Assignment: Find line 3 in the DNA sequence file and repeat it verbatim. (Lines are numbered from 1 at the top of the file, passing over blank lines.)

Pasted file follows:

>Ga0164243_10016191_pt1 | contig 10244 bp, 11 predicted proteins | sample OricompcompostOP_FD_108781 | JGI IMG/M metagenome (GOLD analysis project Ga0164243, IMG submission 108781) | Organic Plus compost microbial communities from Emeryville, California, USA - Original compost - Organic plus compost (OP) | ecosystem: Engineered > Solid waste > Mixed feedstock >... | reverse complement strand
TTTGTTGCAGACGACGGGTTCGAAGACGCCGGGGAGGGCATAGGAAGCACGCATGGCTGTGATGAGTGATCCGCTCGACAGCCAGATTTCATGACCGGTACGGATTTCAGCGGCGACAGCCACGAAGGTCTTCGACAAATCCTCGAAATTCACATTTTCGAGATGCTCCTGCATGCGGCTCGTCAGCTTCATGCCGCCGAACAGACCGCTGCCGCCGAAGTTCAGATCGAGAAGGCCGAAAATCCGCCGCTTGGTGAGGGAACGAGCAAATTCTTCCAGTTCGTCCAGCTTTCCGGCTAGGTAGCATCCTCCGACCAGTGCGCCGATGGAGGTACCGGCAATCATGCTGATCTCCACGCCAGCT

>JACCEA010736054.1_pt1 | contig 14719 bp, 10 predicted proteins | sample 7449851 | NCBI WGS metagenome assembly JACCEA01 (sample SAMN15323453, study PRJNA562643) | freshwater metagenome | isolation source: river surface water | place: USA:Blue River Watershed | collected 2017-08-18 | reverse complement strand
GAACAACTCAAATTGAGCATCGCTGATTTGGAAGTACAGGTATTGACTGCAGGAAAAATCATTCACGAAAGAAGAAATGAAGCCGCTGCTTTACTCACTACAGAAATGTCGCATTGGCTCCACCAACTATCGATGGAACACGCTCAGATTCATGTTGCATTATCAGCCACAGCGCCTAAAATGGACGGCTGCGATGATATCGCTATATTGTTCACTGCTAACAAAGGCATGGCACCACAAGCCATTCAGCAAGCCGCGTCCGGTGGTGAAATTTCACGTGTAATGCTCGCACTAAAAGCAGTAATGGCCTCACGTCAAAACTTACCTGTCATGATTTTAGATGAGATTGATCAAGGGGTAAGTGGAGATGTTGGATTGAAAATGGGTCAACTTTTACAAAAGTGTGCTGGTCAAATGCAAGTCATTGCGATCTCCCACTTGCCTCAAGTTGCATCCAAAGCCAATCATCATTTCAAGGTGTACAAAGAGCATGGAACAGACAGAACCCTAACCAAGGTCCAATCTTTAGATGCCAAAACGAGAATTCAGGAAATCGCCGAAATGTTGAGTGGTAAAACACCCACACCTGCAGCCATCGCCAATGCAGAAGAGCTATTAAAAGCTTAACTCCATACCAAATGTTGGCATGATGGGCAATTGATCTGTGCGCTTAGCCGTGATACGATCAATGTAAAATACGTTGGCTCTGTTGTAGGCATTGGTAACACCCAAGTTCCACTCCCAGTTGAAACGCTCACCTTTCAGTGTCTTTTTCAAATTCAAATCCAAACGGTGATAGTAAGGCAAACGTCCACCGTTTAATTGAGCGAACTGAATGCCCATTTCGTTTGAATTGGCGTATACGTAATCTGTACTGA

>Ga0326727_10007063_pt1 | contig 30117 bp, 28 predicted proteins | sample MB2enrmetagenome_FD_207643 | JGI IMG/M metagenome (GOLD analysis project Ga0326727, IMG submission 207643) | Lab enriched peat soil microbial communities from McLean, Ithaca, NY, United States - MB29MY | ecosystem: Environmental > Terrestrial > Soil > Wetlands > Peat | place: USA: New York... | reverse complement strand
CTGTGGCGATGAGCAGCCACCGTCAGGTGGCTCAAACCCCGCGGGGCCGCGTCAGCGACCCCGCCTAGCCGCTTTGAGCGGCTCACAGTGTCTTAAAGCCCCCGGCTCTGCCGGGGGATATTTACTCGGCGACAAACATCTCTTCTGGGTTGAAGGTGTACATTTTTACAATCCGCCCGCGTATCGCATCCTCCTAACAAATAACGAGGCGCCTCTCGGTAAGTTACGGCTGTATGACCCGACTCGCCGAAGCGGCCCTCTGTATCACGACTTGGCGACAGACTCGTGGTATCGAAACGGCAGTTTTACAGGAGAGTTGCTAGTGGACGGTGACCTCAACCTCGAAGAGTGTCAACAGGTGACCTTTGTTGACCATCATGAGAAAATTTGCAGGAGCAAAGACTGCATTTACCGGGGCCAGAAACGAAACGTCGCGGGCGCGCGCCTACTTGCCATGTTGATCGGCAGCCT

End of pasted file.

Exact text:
>JACCEA010736054.1_pt1 | contig 14719 bp, 10 predicted proteins | sample 7449851 | NCBI WGS metagenome assembly JACCEA01 (sample SAMN15323453, study PRJNA562643) | freshwater metagenome | isolation source: river surface water | place: USA:Blue River Watershed | collected 2017-08-18 | reverse complement strand